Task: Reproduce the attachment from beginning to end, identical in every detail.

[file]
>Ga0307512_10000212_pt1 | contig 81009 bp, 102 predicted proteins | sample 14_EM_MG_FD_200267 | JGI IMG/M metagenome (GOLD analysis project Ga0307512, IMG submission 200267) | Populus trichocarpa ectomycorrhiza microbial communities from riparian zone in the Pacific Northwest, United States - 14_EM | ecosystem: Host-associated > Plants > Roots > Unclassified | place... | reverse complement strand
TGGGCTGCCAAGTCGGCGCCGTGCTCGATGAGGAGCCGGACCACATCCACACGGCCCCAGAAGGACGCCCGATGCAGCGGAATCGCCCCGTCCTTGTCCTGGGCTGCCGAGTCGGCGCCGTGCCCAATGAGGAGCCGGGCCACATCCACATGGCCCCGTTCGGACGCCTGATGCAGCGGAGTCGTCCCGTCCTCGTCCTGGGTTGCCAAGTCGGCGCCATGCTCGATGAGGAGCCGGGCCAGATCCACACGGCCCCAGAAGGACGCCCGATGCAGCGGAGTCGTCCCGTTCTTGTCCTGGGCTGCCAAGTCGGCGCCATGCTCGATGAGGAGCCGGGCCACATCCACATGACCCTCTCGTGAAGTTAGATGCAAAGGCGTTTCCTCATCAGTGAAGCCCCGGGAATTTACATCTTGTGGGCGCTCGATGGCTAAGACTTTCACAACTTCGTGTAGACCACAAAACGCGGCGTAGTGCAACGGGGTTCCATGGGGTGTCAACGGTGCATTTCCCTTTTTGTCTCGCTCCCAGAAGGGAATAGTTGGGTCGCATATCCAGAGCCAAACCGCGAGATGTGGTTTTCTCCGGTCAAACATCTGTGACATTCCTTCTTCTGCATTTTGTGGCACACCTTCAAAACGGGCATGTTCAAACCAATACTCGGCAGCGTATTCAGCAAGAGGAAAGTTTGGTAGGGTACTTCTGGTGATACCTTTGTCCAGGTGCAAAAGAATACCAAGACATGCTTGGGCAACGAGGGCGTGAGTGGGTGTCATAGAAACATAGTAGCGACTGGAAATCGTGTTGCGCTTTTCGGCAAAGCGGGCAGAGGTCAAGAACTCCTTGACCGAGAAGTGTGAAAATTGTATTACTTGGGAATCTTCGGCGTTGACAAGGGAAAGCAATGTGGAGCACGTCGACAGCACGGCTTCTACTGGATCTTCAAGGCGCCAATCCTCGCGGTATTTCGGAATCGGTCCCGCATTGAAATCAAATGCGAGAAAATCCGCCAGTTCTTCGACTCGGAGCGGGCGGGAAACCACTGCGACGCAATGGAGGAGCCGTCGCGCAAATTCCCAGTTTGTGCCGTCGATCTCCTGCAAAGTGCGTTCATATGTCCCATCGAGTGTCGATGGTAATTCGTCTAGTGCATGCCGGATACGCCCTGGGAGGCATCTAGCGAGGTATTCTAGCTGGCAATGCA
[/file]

>Ga0307512_10000212_pt1 | contig 81009 bp, 102 predicted proteins | sample 14_EM_MG_FD_200267 | JGI IMG/M metagenome (GOLD analysis project Ga0307512, IMG submission 200267) | Populus trichocarpa ectomycorrhiza microbial communities from riparian zone in the Pacific Northwest, United States - 14_EM | ecosystem: Host-associated > Plants > Roots > Unclassified | place... | reverse complement strand
TGGGCTGCCAAGTCGGCGCCGTGCTCGATGAGGAGCCGGACCACATCCACACGGCCCCAGAAGGACGCCCGATGCAGCGGAATCGCCCCGTCCTTGTCCTGGGCTGCCGAGTCGGCGCCGTGCCCAATGAGGAGCCGGGCCACATCCACATGGCCCCGTTCGGACGCCTGATGCAGCGGAGTCGTCCCGTCCTCGTCCTGGGTTGCCAAGTCGGCGCCATGCTCGATGAGGAGCCGGGCCAGATCCACACGGCCCCAGAAGGACGCCCGATGCAGCGGAGTCGTCCCGTTCTTGTCCTGGGCTGCCAAGTCGGCGCCATGCTCGATGAGGAGCCGGGCCACATCCACATGACCCTCTCGTGAAGTTAGATGCAAAGGCGTTTCCTCATCAGTGAAGCCCCGGGAATTTACATCTTGTGGGCGCTCGATGGCTAAGACTTTCACAACTTCGTGTAGACCACAAAACGCGGCGTAGTGCAACGGGGTTCCATGGGGTGTCAACGGTGCATTTCCCTTTTTGTCTCGCTCCCAGAAGGGAATAGTTGGGTCGCATATCCAGAGCCAAACCGCGAGATGTGGTTTTCTCCGGTCAAACATCTGTGACATTCCTTCTTCTGCATTTTGTGGCACACCTTCAAAACGGGCATGTTCAAACCAATACTCGGCAGCGTATTCAGCAAGAGGAAAGTTTGGTAGGGTACTTCTGGTGATACCTTTGTCCAGGTGCAAAAGAATACCAAGACATGCTTGGGCAACGAGGGCGTGAGTGGGTGTCATAGAAACATAGTAGCGACTGGAAATCGTGTTGCGCTTTTCGGCAAAGCGGGCAGAGGTCAAGAACTCCTTGACCGAGAAGTGTGAAAATTGTATTACTTGGGAATCTTCGGCGTTGACAAGGGAAAGCAATGTGGAGCACGTCGACAGCACGGCTTCTACTGGATCTTCAAGGCGCCAATCCTCGCGGTATTTCGGAATCGGTCCCGCATTGAAATCAAATGCGAGAAAATCCGCCAGTTCTTCGACTCGGAGCGGGCGGGAAACCACTGCGACGCAATGGAGGAGCCGTCGCGCAAATTCCCAGTTTGTGCCGTCGATCTCCTGCAAAGTGCGTTCATATGTCCCATCGAGTGTCGATGGTAATTCGTCTAGTGCATGCCGGATACGCCCTGGGAGGCATCTAGCGAGGTATTCTAGCTGGCAATGCA